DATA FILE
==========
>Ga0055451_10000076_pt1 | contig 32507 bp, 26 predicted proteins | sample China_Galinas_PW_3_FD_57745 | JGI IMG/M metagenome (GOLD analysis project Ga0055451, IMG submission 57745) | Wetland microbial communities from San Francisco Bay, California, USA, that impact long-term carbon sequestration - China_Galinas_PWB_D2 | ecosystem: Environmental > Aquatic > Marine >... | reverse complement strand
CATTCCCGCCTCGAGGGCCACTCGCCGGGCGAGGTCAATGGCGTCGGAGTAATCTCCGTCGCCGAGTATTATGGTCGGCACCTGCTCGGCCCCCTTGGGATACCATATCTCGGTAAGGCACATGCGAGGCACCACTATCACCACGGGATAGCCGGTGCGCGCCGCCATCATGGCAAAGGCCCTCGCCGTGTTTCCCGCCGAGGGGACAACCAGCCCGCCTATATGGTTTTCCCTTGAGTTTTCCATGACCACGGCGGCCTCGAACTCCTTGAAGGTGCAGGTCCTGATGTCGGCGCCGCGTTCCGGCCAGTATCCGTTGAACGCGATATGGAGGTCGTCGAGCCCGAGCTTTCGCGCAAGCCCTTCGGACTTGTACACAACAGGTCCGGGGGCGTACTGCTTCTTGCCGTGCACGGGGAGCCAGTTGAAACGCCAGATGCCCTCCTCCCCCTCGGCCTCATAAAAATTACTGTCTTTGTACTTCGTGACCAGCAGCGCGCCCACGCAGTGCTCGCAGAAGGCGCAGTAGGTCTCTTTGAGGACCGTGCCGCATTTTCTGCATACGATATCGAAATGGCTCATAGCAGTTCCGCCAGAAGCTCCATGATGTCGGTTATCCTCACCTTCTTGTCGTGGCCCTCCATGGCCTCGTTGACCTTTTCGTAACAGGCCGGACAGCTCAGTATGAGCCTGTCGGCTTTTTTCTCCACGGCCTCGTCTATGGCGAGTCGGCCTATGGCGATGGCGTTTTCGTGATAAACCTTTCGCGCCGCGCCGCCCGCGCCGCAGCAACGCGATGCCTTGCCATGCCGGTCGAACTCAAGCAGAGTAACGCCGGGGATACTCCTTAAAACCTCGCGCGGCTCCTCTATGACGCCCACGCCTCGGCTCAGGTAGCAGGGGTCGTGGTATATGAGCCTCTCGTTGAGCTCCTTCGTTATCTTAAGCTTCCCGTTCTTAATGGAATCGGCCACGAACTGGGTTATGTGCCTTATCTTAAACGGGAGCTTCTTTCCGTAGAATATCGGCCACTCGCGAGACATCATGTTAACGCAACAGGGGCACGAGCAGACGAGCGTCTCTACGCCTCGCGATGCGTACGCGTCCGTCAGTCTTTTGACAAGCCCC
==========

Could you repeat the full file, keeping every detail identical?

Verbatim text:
>Ga0055451_10000076_pt1 | contig 32507 bp, 26 predicted proteins | sample China_Galinas_PW_3_FD_57745 | JGI IMG/M metagenome (GOLD analysis project Ga0055451, IMG submission 57745) | Wetland microbial communities from San Francisco Bay, California, USA, that impact long-term carbon sequestration - China_Galinas_PWB_D2 | ecosystem: Environmental > Aquatic > Marine >... | reverse complement strand
CATTCCCGCCTCGAGGGCCACTCGCCGGGCGAGGTCAATGGCGTCGGAGTAATCTCCGTCGCCGAGTATTATGGTCGGCACCTGCTCGGCCCCCTTGGGATACCATATCTCGGTAAGGCACATGCGAGGCACCACTATCACCACGGGATAGCCGGTGCGCGCCGCCATCATGGCAAAGGCCCTCGCCGTGTTTCCCGCCGAGGGGACAACCAGCCCGCCTATATGGTTTTCCCTTGAGTTTTCCATGACCACGGCGGCCTCGAACTCCTTGAAGGTGCAGGTCCTGATGTCGGCGCCGCGTTCCGGCCAGTATCCGTTGAACGCGATATGGAGGTCGTCGAGCCCGAGCTTTCGCGCAAGCCCTTCGGACTTGTACACAACAGGTCCGGGGGCGTACTGCTTCTTGCCGTGCACGGGGAGCCAGTTGAAACGCCAGATGCCCTCCTCCCCCTCGGCCTCATAAAAATTACTGTCTTTGTACTTCGTGACCAGCAGCGCGCCCACGCAGTGCTCGCAGAAGGCGCAGTAGGTCTCTTTGAGGACCGTGCCGCATTTTCTGCATACGATATCGAAATGGCTCATAGCAGTTCCGCCAGAAGCTCCATGATGTCGGTTATCCTCACCTTCTTGTCGTGGCCCTCCATGGCCTCGTTGACCTTTTCGTAACAGGCCGGACAGCTCAGTATGAGCCTGTCGGCTTTTTTCTCCACGGCCTCGTCTATGGCGAGTCGGCCTATGGCGATGGCGTTTTCGTGATAAACCTTTCGCGCCGCGCCGCCCGCGCCGCAGCAACGCGATGCCTTGCCATGCCGGTCGAACTCAAGCAGAGTAACGCCGGGGATACTCCTTAAAACCTCGCGCGGCTCCTCTATGACGCCCACGCCTCGGCTCAGGTAGCAGGGGTCGTGGTATATGAGCCTCTCGTTGAGCTCCTTCGTTATCTTAAGCTTCCCGTTCTTAATGGAATCGGCCACGAACTGGGTTATGTGCCTTATCTTAAACGGGAGCTTCTTTCCGTAGAATATCGGCCACTCGCGAGACATCATGTTAACGCAACAGGGGCACGAGCAGACGAGCGTCTCTACGCCTCGCGATGCGTACGCGTCCGTCAGTCTTTTGACAAGCCCC